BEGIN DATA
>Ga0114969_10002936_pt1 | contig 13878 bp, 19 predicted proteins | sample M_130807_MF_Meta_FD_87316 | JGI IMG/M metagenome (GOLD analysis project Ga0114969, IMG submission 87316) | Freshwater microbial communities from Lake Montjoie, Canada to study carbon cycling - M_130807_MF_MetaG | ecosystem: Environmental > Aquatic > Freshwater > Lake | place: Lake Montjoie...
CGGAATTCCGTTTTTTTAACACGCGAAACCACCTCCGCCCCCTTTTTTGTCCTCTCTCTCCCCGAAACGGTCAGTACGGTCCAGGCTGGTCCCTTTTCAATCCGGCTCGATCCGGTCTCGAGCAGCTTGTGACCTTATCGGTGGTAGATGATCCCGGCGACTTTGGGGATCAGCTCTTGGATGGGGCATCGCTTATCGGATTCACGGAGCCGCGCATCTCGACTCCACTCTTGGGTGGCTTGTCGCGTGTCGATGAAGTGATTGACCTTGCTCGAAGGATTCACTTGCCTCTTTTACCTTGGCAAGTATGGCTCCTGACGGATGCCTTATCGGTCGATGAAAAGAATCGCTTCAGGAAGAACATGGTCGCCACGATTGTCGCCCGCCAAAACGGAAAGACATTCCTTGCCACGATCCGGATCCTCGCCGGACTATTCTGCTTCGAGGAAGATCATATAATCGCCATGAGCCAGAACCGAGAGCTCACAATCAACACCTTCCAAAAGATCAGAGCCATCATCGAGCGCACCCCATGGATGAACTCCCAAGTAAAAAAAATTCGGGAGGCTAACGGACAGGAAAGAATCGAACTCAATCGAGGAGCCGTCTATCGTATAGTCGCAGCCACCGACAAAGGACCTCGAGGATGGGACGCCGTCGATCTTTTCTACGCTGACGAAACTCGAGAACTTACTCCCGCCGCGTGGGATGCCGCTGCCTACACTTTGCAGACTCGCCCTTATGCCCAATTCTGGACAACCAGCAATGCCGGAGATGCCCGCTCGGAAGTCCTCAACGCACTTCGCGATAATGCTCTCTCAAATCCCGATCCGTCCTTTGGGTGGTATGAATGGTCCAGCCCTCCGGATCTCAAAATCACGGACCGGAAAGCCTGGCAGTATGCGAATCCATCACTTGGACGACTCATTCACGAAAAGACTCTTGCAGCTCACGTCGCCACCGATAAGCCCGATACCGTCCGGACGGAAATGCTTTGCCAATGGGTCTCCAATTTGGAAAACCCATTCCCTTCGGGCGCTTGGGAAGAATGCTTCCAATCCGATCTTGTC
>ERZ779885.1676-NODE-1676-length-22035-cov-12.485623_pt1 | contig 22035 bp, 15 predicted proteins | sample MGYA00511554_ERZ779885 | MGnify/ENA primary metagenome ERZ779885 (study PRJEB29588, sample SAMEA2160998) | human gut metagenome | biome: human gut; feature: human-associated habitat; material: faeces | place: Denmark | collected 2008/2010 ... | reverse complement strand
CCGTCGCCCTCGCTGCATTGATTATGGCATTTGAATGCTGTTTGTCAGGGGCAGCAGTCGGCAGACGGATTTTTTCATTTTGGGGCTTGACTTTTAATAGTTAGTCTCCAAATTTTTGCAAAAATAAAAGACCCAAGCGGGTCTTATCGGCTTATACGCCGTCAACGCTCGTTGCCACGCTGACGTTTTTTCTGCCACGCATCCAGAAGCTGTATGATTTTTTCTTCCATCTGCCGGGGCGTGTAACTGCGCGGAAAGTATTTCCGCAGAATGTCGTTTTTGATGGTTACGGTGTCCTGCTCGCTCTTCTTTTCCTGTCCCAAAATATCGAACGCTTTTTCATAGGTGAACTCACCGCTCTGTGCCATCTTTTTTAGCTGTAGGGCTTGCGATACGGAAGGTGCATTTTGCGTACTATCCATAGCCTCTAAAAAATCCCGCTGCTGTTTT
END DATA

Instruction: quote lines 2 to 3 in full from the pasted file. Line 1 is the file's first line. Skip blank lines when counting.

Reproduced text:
CGGAATTCCGTTTTTTTAACACGCGAAACCACCTCCGCCCCCTTTTTTGTCCTCTCTCTCCCCGAAACGGTCAGTACGGTCCAGGCTGGTCCCTTTTCAATCCGGCTCGATCCGGTCTCGAGCAGCTTGTGACCTTATCGGTGGTAGATGATCCCGGCGACTTTGGGGATCAGCTCTTGGATGGGGCATCGCTTATCGGATTCACGGAGCCGCGCATCTCGACTCCACTCTTGGGTGGCTTGTCGCGTGTCGATGAAGTGATTGACCTTGCTCGAAGGATTCACTTGCCTCTTTTACCTTGGCAAGTATGGCTCCTGACGGATGCCTTATCGGTCGATGAAAAGAATCGCTTCAGGAAGAACATGGTCGCCACGATTGTCGCCCGCCAAAACGGAAAGACATTCCTTGCCACGATCCGGATCCTCGCCGGACTATTCTGCTTCGAGGAAGATCATATAATCGCCATGAGCCAGAACCGAGAGCTCACAATCAACACCTTCCAAAAGATCAGAGCCATCATCGAGCGCACCCCATGGATGAACTCCCAAGTAAAAAAAATTCGGGAGGCTAACGGACAGGAAAGAATCGAACTCAATCGAGGAGCCGTCTATCGTATAGTCGCAGCCACCGACAAAGGACCTCGAGGATGGGACGCCGTCGATCTTTTCTACGCTGACGAAACTCGAGAACTTACTCCCGCCGCGTGGGATGCCGCTGCCTACACTTTGCAGACTCGCCCTTATGCCCAATTCTGGACAACCAGCAATGCCGGAGATGCCCGCTCGGAAGTCCTCAACGCACTTCGCGATAATGCTCTCTCAAATCCCGATCCGTCCTTTGGGTGGTATGAATGGTCCAGCCCTCCGGATCTCAAAATCACGGACCGGAAAGCCTGGCAGTATGCGAATCCATCACTTGGACGACTCATTCACGAAAAGACTCTTGCAGCTCACGTCGCCACCGATAAGCCCGATACCGTCCGGACGGAAATGCTTTGCCAATGGGTCTCCAATTTGGAAAACCCATTCCCTTCGGGCGCTTGGGAAGAATGCTTCCAATCCGATCTTGTC
>ERZ779885.1676-NODE-1676-length-22035-cov-12.485623_pt1 | contig 22035 bp, 15 predicted proteins | sample MGYA00511554_ERZ779885 | MGnify/ENA primary metagenome ERZ779885 (study PRJEB29588, sample SAMEA2160998) | human gut metagenome | biome: human gut; feature: human-associated habitat; material: faeces | place: Denmark | collected 2008/2010 ... | reverse complement strand